To test the hypothesis that trypanin proteins mediate functions of the cytoskeleton, we employed dsRNAi to deplete T. brucei procyclic cells of trypanin protein. dsRNAi is a potent and specific method for inhibiting gene expression in trypanosomes and other eukaryotic organisms (Ngo et al., 1998; Bosher and Labouesse, 2000; Wang et al., 2000). A trypanin-dsRNA construct (Fig. 1 a) was inserted into two integrative trypanosome expression vectors, one that drives constitutive expression (Biebinger et al., 1996), and one that allows for tetracycline-inducible expression (Wirtz et al., 1999). Constitutive- or tetracycline-induced expression of trypanin-dsRNA completely abolished trypanin expression, as determined by Western blot analysis (Fig. 1 b). The Western blot shown is intentionally overexposed to demonstrate that trypanin is completely absent in these mutants. Thus, expression of trypanin-dsRNA creates trypanin(−) mutants that are devoid of trypanin protein.
Trypanin is required for cell motility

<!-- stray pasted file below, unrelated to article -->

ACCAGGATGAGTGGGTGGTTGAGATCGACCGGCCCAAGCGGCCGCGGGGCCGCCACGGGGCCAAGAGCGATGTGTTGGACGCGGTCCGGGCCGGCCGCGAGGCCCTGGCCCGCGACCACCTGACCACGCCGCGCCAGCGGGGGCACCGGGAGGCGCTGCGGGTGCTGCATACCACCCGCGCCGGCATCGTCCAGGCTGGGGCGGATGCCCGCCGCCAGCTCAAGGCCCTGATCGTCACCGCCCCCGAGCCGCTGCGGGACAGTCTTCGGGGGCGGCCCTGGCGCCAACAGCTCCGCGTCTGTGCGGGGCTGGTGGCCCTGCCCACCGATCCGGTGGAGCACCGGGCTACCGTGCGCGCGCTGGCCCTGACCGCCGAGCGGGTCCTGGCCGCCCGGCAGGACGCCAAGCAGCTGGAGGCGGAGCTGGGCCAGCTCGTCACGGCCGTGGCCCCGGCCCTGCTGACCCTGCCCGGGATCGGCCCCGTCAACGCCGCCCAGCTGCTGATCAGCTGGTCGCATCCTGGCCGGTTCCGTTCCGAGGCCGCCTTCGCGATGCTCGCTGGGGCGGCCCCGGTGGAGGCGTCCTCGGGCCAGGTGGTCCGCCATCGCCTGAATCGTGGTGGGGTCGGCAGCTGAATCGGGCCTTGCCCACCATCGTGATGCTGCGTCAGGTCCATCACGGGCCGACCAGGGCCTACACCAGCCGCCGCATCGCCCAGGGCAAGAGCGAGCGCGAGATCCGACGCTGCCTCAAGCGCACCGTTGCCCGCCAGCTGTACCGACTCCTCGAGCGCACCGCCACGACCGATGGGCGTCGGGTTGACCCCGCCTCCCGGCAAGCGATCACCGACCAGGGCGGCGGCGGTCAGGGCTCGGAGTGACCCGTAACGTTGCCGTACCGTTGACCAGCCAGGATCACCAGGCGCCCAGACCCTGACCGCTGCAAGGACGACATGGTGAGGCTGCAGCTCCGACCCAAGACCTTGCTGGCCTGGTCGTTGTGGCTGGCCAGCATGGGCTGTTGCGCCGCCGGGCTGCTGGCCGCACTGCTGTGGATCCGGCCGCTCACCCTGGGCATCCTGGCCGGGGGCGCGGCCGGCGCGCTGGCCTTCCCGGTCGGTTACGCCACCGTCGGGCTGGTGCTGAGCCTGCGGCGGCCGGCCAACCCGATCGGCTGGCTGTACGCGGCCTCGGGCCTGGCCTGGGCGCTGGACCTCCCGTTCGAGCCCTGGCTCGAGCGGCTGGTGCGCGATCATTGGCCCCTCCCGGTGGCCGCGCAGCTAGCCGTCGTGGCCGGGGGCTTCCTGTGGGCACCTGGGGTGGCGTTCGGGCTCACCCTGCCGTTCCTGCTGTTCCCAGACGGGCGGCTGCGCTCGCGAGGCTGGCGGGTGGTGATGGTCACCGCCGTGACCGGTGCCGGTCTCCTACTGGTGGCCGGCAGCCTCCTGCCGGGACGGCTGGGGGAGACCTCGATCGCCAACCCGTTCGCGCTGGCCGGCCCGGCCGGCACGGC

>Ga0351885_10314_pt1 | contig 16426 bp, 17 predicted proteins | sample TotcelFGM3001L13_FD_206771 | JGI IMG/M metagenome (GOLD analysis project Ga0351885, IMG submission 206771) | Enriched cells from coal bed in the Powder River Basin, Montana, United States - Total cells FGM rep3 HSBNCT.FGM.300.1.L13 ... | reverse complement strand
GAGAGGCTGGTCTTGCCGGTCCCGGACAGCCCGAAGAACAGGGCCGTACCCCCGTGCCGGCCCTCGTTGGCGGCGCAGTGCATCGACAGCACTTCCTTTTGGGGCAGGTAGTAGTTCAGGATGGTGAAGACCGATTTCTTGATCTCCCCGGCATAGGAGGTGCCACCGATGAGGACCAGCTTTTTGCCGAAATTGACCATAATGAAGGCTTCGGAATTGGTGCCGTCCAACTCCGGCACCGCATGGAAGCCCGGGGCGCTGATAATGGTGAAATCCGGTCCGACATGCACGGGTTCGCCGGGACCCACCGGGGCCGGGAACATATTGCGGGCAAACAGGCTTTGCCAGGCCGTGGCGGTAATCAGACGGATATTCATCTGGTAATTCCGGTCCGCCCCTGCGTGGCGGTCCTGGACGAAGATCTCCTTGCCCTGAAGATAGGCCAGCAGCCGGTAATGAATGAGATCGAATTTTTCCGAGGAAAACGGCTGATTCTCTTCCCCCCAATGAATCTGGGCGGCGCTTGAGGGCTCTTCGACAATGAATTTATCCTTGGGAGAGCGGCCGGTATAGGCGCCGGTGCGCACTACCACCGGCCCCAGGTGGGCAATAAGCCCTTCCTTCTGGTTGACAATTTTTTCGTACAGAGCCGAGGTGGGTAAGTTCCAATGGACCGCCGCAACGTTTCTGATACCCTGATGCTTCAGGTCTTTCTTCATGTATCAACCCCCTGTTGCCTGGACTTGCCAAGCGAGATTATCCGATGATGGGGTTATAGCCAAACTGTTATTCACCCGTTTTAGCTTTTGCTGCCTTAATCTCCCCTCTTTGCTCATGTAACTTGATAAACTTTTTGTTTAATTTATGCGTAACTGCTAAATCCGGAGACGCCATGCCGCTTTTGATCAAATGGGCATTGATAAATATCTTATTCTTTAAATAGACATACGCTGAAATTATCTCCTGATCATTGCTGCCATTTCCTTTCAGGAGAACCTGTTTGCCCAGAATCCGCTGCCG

Examination of trypanin(−) mutants by video microscopy revealed a surprising and profound defect in a critical microtubule-dependent function. Specifically, these mutants are incapable of directional cell motility (Figs. 1, c and d, and 2; Videos 1–5). Trypanosomes containing trypanin “trypanin(+)” are highly motile (Figs. 1, c and d, and 2; Videos 1–3), traveling long distances at velocities of up to 20 μm/s (Fig. 2 a; Video 1). In marked contrast, trypanin(−) mutants spin and tumble uncontrollably, remaining primarily in one location (Figs. 1 and 2; Videos 2, 4, and 5) or occasionally moving backward (Video 5). The most striking aspect of the phenotype of trypanin(−) mutants is that these cells are not paralyzed. Instead, they have lost the ability to coordinate flagellar beat and can no longer harness this activity to drive productive cell motility. Motility traces of individual cells demonstrate the severe impact this has on the capacity for directional motility (Fig. 2, a and b).